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Inside Olympia — The Boldt Decision

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50 years ago Judge George Hugo Boldt of the federal court in Tacoma issued an historic decision that continues to ripple to this day. The “Boldt Decision” defined treaty fishing rights for native tribes in Washington and gave them the right to up to 50% of the harvestable fish. The decision spawned angry outcry from non-native commercial and recreational fishermen, and was appealed all the way to the U.S. Supreme Court. 

Who was Judge Boldt, and what is the story behind his decision? Host Austin Jenkins explores that question with John Hughes, Chief Historian for the WA Secretary of State’s Legacy Washington project and author of “Lightning Boldt: Judge George H. Boldt, and a Defining Moment in Tribal Sovereignty,” and Edward Echtle Jr., Oral Historian with Legacy Washington and author of a soon-to-be-released book, “Confluence – The Boldt Decision at 50: Stories of Conflict and Collaboration.”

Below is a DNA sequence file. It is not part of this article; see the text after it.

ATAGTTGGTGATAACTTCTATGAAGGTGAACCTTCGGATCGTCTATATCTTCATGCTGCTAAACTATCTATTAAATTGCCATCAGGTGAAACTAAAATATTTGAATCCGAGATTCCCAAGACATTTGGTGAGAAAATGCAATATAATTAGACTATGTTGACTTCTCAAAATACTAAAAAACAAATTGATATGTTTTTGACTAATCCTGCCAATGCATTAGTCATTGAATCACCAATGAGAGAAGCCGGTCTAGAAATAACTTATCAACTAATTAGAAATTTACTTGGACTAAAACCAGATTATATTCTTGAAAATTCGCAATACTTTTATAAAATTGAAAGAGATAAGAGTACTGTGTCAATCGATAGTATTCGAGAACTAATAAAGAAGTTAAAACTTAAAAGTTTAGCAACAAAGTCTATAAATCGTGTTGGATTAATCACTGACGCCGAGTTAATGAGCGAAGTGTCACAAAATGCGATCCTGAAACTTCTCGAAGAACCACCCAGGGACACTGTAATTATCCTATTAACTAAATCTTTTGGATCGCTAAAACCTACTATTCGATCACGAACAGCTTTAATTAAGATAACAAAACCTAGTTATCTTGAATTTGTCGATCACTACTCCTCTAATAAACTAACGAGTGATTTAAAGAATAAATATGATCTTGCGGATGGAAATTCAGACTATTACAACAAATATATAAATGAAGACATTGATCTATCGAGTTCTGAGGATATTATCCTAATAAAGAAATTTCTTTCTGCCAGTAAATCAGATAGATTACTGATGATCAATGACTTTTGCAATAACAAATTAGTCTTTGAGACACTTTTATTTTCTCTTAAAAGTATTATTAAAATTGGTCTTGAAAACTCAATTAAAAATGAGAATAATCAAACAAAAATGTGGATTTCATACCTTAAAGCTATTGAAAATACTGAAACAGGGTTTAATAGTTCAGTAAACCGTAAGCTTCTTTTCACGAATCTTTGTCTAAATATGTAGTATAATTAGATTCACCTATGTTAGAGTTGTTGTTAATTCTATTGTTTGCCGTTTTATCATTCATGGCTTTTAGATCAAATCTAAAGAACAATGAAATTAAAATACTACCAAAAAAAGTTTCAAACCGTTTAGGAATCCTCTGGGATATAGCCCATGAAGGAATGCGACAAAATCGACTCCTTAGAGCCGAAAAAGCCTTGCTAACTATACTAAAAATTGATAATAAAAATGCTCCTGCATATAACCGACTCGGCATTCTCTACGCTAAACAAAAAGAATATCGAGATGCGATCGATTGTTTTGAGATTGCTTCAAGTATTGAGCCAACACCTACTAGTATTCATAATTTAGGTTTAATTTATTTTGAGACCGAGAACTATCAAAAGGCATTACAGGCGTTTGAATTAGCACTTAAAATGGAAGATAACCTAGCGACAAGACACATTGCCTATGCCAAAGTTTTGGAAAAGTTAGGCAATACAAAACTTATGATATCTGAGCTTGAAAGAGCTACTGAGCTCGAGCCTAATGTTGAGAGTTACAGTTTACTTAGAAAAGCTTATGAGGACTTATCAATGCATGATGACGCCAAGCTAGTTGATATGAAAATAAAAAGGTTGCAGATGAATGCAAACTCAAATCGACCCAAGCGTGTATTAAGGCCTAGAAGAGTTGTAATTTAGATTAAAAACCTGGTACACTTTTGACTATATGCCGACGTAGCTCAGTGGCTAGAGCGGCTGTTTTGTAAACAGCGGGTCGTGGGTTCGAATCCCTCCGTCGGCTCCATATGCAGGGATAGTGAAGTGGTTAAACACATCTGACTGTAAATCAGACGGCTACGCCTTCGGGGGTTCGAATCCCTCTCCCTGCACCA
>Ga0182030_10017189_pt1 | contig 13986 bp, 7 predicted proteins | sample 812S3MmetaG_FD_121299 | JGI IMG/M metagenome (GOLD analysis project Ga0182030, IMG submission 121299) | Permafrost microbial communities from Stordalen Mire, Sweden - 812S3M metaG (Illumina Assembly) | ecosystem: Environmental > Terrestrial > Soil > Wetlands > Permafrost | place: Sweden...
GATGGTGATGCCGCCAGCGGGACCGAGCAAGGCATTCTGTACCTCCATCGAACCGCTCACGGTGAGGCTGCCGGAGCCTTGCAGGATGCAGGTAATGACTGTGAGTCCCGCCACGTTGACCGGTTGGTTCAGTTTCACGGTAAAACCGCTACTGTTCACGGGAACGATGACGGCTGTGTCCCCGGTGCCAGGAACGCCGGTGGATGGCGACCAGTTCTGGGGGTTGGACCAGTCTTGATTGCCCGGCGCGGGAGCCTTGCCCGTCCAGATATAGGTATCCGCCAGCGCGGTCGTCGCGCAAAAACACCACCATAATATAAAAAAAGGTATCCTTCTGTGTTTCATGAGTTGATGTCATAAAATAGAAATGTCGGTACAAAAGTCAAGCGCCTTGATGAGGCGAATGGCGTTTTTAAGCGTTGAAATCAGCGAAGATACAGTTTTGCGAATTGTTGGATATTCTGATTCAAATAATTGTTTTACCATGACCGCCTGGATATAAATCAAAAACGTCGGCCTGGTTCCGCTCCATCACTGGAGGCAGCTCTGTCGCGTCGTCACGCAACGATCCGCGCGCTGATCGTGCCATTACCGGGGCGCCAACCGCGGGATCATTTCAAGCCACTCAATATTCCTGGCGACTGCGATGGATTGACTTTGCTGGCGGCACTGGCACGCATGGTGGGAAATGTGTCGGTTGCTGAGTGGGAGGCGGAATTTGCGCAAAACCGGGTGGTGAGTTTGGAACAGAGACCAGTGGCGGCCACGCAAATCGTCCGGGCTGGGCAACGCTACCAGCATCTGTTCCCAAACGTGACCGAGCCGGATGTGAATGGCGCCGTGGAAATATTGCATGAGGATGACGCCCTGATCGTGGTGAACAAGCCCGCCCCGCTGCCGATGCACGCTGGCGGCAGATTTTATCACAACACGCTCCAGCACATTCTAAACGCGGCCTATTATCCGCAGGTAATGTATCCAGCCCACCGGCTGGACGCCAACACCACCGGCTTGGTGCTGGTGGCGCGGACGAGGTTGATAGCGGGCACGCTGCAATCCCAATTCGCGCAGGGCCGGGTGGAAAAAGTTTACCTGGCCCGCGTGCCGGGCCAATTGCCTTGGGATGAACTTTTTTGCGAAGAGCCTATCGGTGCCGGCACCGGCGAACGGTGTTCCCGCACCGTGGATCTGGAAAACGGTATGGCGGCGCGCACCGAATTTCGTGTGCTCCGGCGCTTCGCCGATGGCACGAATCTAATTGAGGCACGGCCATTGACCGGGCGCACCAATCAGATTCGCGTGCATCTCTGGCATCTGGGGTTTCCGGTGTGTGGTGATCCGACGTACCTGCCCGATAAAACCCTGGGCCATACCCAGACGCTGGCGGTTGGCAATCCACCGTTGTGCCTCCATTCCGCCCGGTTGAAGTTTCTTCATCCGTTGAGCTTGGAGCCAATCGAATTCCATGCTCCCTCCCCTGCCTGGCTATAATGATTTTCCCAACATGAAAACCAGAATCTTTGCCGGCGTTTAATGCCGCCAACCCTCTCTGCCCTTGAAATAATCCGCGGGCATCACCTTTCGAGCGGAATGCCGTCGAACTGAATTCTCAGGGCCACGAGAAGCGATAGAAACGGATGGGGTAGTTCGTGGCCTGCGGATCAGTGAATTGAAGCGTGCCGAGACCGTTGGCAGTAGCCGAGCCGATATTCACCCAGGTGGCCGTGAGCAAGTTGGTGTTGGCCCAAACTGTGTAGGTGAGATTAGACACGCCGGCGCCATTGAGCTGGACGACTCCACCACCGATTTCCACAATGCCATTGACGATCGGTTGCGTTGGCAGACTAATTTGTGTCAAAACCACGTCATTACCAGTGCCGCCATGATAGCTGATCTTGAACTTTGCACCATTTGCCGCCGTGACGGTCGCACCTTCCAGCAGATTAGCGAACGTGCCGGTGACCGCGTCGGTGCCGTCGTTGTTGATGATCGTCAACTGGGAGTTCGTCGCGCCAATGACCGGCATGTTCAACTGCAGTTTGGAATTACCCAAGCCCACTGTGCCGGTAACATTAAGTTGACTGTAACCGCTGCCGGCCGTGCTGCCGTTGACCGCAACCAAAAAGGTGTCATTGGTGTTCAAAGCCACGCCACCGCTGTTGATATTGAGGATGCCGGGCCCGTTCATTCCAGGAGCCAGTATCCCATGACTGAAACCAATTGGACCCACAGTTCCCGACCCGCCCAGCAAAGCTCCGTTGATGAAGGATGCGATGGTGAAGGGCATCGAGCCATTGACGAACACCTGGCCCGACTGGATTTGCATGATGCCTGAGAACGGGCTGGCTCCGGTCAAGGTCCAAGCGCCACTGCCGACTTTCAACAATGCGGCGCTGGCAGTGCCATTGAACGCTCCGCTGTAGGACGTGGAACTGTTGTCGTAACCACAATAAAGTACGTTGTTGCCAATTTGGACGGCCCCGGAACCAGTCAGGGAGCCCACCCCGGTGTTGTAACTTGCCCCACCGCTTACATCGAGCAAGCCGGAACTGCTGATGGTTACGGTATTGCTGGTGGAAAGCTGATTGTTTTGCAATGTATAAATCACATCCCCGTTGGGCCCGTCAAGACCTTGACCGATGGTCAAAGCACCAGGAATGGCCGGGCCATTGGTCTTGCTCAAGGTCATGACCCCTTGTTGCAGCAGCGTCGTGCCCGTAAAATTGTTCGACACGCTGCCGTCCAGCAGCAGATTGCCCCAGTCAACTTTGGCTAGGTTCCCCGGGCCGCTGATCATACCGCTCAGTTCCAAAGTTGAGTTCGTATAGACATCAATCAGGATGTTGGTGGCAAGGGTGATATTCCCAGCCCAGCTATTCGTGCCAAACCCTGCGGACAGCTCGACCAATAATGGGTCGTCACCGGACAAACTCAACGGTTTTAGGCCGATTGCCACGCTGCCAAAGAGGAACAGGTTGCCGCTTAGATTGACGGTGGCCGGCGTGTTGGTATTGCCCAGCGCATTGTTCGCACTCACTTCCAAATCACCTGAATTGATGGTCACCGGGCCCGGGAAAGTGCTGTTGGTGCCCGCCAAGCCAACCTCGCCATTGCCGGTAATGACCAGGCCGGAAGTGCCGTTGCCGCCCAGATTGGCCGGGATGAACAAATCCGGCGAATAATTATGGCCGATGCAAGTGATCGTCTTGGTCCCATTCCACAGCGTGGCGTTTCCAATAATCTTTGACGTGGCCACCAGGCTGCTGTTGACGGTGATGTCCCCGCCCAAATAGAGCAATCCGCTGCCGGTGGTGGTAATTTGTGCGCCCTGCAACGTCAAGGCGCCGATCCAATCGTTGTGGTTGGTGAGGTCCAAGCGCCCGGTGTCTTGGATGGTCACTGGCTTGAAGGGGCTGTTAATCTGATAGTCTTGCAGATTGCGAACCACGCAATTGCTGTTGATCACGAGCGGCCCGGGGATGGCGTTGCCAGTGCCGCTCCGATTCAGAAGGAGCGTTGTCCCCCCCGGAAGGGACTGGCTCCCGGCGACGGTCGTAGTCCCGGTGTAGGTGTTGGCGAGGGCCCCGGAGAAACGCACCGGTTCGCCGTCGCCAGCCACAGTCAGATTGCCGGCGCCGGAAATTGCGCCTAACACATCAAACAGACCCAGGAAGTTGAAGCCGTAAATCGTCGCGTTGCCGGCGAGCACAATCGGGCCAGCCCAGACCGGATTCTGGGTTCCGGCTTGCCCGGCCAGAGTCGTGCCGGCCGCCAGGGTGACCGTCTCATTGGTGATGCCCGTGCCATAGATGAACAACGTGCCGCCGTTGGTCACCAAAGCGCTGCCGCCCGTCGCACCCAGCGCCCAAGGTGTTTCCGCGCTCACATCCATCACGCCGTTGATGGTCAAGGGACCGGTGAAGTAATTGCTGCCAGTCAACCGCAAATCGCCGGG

John Hughes was a young reporter at the Aberdeen Daily World in 1973, and actually covered the Boldt case. His view of Boldt’s decision? “He handed down the most consequential ruling on civil rights in the history of the Northwest, and arguably in the United States of America.” Yet, tribes had serious reservations about Boldt, when it was known he would hear the case. And following the decision, Boldt was pilloried, even hung in effigy by non-native fishermen.

This week on Inside Olympia – get the back story behind Judge Boldt, his decision, and the implications of that decision for policies regarding tribes and natural resources that continue to be felt to this day.